Although much has been written about how the party of Abraham Lincoln became the party of Donald Trump, one additional area where these two men parted ways is immigration.
The world of today is different from the world in which Abraham Lincoln lived or could have imagined. And I know full well the perils of presentism—the often misguided notion that you can judge people and events of the past by the world in which you currently live. Nevertheless, the language and ideas of the current Republican Party platform are “punitive, inflammatory, and impractical” compared to the rhetoric of Lincoln’s era. Assuredly, Lincoln would not understand the underlying sentiment behind this language and these ideas. It wasn’t in his nature to be punitive or exclusionary.
Still, even if you accept the argument that the world is dangerously different from Lincoln’s time, long before he spoke about the evils of slavery, he consistently articulated an economic philosophy that relied heavily upon immigrant labor. From his earliest speeches on, Lincoln saw immigrants as the famers, merchants, and builders who would contribute mightily to the economic future of the United States.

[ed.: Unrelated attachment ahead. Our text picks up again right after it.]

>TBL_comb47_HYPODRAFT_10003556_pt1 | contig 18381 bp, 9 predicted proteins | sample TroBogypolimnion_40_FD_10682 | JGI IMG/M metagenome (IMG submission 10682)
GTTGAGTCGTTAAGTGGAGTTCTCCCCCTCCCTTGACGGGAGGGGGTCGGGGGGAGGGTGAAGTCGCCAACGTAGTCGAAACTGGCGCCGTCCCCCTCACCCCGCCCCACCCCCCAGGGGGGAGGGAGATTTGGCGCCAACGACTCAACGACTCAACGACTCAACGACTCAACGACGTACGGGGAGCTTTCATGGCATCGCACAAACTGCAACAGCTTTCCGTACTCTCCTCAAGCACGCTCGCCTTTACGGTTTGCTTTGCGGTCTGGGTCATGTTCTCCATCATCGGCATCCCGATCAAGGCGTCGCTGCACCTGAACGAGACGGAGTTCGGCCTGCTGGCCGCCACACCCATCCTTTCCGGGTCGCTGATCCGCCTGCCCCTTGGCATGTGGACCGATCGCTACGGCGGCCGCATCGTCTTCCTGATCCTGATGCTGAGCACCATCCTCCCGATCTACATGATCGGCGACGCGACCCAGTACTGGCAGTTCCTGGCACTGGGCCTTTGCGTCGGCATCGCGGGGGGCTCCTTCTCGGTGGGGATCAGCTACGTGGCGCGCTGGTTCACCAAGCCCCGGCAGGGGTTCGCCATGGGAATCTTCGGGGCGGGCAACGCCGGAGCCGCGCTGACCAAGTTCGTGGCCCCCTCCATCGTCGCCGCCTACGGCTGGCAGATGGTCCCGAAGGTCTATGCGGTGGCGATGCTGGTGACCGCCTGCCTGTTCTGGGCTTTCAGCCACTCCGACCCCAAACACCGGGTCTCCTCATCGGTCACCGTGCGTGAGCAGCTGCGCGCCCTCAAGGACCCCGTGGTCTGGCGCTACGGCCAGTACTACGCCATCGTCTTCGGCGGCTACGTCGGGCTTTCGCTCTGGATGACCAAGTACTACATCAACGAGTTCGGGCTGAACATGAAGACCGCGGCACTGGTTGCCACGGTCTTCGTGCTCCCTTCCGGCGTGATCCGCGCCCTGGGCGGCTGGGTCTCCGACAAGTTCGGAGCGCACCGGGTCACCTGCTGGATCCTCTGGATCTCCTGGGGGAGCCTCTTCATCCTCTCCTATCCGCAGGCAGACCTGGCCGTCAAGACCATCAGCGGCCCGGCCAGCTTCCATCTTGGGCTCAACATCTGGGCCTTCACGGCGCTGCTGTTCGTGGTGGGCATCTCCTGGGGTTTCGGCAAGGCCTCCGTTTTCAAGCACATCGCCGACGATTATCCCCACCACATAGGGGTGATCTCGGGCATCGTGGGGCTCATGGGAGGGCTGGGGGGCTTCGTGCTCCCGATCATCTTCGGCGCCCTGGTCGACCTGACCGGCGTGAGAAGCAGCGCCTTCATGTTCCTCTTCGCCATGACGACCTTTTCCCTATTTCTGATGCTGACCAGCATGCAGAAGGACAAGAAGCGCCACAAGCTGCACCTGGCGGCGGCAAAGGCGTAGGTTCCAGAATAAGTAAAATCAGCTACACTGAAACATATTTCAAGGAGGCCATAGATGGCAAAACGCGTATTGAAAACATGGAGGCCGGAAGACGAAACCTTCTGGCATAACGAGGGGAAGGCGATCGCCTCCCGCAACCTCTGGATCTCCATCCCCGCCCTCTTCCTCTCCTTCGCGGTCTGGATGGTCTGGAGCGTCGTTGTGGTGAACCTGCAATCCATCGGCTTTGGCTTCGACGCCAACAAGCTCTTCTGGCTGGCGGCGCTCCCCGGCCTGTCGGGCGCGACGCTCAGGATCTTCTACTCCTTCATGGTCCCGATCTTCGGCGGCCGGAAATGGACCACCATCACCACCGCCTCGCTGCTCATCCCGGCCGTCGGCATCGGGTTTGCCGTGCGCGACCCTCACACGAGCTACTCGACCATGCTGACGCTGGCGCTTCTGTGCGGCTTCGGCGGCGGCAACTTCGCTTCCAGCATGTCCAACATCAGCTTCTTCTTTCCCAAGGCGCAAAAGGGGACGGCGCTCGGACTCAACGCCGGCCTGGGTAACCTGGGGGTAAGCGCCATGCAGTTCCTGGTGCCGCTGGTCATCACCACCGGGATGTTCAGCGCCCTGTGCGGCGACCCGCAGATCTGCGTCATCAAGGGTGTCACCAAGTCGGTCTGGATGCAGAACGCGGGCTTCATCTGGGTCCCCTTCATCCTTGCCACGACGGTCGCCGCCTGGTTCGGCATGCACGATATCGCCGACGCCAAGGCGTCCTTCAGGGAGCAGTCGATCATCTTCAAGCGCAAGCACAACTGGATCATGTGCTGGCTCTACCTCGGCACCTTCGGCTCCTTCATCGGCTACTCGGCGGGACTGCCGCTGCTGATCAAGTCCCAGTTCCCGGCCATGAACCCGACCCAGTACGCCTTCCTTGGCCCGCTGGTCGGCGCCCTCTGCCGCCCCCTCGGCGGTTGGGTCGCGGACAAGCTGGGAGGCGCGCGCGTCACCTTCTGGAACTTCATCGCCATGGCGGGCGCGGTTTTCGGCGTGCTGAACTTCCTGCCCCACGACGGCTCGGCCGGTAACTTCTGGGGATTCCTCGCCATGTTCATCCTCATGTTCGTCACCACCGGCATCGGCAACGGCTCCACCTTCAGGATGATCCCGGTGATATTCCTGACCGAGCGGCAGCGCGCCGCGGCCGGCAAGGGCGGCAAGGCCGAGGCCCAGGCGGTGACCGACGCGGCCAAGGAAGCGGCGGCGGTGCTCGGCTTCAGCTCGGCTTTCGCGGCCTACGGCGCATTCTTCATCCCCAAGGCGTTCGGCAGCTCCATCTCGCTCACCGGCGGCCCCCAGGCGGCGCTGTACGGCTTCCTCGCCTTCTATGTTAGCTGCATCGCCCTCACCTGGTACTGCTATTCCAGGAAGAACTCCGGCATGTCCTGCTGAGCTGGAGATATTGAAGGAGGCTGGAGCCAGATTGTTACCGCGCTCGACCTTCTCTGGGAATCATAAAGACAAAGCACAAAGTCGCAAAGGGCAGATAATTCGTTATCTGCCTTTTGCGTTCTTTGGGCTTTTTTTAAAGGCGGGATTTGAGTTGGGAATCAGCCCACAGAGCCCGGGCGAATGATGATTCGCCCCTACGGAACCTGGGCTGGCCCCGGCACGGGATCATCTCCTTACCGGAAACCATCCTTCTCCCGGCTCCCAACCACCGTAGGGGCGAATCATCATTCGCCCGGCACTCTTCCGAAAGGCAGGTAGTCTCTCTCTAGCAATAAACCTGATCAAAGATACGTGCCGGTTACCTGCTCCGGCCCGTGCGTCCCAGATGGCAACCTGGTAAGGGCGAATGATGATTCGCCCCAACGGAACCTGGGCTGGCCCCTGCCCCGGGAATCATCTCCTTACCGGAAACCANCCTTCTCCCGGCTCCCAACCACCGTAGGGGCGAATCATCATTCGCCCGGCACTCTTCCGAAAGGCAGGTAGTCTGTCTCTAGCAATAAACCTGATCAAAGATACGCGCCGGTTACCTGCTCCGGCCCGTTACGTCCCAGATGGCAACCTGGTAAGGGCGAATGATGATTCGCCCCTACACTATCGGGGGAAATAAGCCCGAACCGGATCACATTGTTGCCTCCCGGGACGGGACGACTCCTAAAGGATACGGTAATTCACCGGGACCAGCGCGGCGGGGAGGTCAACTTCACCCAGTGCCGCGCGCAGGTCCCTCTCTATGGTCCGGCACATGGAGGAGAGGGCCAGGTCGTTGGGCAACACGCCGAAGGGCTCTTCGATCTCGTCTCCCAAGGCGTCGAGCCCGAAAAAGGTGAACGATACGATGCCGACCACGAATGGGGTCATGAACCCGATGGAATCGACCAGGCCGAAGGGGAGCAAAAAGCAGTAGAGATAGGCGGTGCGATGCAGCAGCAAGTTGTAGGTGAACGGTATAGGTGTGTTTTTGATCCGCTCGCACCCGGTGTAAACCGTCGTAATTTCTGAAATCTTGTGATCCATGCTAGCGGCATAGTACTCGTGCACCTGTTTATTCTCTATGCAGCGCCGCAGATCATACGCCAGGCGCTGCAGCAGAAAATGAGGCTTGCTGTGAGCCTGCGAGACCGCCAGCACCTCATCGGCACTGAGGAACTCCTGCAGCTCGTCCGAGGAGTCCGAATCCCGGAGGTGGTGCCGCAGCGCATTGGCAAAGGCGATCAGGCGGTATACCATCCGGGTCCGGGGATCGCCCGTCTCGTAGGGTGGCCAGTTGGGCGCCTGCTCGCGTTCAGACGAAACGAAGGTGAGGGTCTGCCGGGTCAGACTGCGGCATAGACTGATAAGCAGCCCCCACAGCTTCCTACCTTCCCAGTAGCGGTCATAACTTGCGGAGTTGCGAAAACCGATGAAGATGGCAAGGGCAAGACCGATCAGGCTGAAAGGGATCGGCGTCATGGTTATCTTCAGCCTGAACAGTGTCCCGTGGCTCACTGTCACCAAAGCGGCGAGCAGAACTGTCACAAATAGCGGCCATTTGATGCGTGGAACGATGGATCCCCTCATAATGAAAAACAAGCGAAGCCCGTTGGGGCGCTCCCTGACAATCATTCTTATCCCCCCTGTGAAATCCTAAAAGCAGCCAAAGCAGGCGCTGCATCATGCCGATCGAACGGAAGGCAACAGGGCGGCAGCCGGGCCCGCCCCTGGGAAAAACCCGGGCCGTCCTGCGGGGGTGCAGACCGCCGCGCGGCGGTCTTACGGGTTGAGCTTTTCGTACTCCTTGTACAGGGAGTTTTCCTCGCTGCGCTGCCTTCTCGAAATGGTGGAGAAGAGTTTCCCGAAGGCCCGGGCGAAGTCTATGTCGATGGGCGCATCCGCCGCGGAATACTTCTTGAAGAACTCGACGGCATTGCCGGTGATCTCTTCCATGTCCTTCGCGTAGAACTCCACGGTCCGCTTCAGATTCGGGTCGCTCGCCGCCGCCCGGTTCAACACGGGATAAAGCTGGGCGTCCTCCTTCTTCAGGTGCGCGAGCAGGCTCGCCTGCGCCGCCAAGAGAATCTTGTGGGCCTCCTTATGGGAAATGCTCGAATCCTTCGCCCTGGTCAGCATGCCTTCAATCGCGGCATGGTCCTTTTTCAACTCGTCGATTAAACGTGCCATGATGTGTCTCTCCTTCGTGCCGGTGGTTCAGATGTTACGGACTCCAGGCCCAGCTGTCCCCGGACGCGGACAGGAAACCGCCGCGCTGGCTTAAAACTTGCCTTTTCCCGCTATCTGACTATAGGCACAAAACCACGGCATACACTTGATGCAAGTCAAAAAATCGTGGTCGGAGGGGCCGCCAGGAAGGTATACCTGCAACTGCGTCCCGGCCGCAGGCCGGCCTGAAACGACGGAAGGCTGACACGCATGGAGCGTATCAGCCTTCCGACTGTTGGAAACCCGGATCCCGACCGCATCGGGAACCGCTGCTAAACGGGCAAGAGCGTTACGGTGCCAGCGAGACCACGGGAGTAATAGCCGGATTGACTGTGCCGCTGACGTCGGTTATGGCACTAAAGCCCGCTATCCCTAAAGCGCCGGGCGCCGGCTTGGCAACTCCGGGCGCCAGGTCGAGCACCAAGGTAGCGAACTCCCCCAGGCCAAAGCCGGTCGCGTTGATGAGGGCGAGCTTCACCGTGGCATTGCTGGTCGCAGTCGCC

Lincoln assisted in the writing of the 1864 platform for National Union Party (or the Republican Party as it called itself then) in its convention at Baltimore. He insisted that the following sentence be included in their platform stating: “That foreign immigration, which in the past has added so much to the wealth, development of resources and increase of power to this nation, the asylum of the oppressed of all nations, should be fostered and encouraged by a liberal and just policy.”
Consequently, Lincoln pushed for the first, last, and only law in American history to encourage immigration—one that is often overlooked.
Lincoln’s Act to Encourage Immigration was fittingly passed on July 4, 1864. “A liberal disposition towards this great national policy is manifested by most of the European States,” wrote Lincoln, “and ought to be reciprocated on our part by giving immigrants effective national protection. I regard our emigrants as one of the principal replenishing streams which are appointed by Providence to repair the ravages of internal war, and its wastes of national strength and health.”
Congress responded to Lincoln’s request and America opened up its doors to immigrants if only for a short time.
That is what Lincoln and the Republicans of 1864 stood for. One hundred and fifty-two years hence notwithstanding, this is a significant difference in tone, demeanor, and philosophy. That fact is inescapable and, while Lincoln himself like many nineteenth-century western Americans occasionally spoke in derogatory terms about some ethnic groups, his actions often belied those harsh words with kind actions. Pandering political rhetoric and humane action need not always be inconsistent and Lincoln demonstrated that. Perhaps it is time today’s politicians learned that lesson as well.
By Jason H. Silverman, Ellison Capers Palmer, Jr. Professor of History at Winthrop University and author of the recently published Lincoln and the Immigrant.